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Old 05-20-2015, 05:38 AM   #25
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But how accurate are the instant MPG readings? I find the slightest adjustment to throttle can result in the figure dropping to stupidly impossibly low figures. In neutral going down hill it reads 99.9 MPG, in gear coasting down hill it reads 0.00 MPG.
That is quite true. My wife's Chrysler Town & Country minivan has an instant fuel economy bar, and it's quite comical to see it rise and fall as a result of every different throttle position! But, as long as you don't take the information as gospel, it can still be helpful to a certain extent.

Also, I found out that I can indeed reset my MPG readout. There's only one knob to control all of the trip computers functions on my car, and you use it to cycle through the functions (trip A & B, DTE, avg. mpg, and vehicle system information) as well as to reset. I had wrongly assumed that the reset function only worked in the trip odometer mode. So, I reset it after today's fuel up and we'll see what happens over the next week.
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Old 05-20-2015, 05:51 AM   #26
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Originally Posted by Draigflag View Post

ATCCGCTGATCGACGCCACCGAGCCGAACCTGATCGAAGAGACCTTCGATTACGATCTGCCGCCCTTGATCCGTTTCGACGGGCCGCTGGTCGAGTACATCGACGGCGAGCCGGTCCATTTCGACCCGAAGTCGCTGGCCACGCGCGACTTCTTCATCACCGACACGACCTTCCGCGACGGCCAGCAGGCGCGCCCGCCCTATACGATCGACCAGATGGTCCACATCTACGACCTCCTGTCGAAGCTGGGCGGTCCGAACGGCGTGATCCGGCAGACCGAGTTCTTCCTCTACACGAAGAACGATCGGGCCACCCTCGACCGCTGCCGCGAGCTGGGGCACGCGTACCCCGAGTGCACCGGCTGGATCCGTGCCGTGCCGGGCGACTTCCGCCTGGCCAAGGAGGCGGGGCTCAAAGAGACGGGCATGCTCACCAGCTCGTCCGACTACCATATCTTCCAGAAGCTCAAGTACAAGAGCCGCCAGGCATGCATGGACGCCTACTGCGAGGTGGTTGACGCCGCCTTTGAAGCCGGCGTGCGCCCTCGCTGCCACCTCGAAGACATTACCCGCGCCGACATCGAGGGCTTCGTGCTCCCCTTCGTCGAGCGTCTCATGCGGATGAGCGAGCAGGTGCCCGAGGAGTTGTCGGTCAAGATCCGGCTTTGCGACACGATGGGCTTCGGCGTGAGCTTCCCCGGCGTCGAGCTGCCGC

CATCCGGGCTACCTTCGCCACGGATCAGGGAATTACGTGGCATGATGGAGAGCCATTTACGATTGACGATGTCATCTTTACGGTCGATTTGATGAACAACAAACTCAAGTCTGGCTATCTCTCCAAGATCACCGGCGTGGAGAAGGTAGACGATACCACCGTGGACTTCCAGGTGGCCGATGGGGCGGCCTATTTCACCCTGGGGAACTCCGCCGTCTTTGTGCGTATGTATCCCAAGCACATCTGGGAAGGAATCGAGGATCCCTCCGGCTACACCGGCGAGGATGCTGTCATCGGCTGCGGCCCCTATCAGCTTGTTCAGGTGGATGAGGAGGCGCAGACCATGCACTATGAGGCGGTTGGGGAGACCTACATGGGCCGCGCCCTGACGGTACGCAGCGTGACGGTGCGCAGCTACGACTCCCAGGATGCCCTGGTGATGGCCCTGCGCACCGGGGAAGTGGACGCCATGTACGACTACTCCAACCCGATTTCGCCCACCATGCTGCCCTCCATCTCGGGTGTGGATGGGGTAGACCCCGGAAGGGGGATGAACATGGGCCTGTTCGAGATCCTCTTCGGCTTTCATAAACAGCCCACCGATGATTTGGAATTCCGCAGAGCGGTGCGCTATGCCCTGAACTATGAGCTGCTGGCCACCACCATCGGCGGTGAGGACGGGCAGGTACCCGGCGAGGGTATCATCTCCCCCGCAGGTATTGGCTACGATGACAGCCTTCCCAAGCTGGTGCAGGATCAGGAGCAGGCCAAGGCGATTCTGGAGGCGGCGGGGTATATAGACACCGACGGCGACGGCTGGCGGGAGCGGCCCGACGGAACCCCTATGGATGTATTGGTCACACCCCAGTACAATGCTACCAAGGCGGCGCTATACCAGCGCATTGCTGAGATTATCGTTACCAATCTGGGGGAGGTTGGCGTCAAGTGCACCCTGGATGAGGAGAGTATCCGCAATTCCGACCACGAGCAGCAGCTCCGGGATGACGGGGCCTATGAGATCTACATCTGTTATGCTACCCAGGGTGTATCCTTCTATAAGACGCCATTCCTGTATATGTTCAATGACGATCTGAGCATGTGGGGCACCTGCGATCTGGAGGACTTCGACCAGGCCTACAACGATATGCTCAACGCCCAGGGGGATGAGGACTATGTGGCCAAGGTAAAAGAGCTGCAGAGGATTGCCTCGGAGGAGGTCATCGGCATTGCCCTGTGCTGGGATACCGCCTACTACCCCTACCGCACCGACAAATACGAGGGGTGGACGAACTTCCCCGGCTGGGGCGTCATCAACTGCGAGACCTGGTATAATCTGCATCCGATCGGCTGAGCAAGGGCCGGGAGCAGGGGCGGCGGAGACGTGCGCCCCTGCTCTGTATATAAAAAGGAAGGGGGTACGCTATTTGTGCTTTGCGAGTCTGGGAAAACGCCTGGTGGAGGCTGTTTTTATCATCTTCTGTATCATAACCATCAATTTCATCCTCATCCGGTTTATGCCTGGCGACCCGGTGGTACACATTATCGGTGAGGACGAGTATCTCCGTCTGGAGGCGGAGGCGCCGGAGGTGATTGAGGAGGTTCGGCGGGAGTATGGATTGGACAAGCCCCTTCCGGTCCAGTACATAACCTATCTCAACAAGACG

But how accurate are the instant MPG readings? I find the slightest adjustment to throttle can result in the figure dropping to stupidly impossibly low figures. In neutral going down hill it reads 99.9 MPG, in gear coasting down hill it reads 0.00 MPG.
That's because your car is using DFCO(decelerating fuel cut off).
While in gear, the ECU shuts off fuel to the cylinders while coasting. While in neutral, some fuel gets burned to keep the engine spinning.

Just because the car DFCOs while in gear doesn't necessarily mean more fuel will be saved from coasting in gear on a trip. While in gear there will be engine braking slowing the car. Great for reducing brake wear when you need to slow down or simply the speed in check. Not so great if you end up burning more fuel than saved in order to reaccelerate after the coast.

That said, instant MPG can fluctuate rapidly and wildly at times. I don't look to it to see what my fuel consumption actually is, but to see if it gone up, down, or stayed steady. That can tell me if a change I've made or in the trip conditions is good or bad, or if I simply lost focus and let my foot get a little heavier on the pedal.
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Old 05-20-2015, 07:27 AM   #27
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Mine is optimistic too! Several times during a recent 5000+ mile trip, my MMI indicated 40.2, and 40.8 mpg, but real world miles/gal math showed a high of 38 and change. Was really primed to break that 40 mpg barrier, but no joy.
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Old 05-20-2015, 09:45 AM   #28
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2 to 3 MPG is perfectly normal, that seems to be the optimistic average of most on board computers.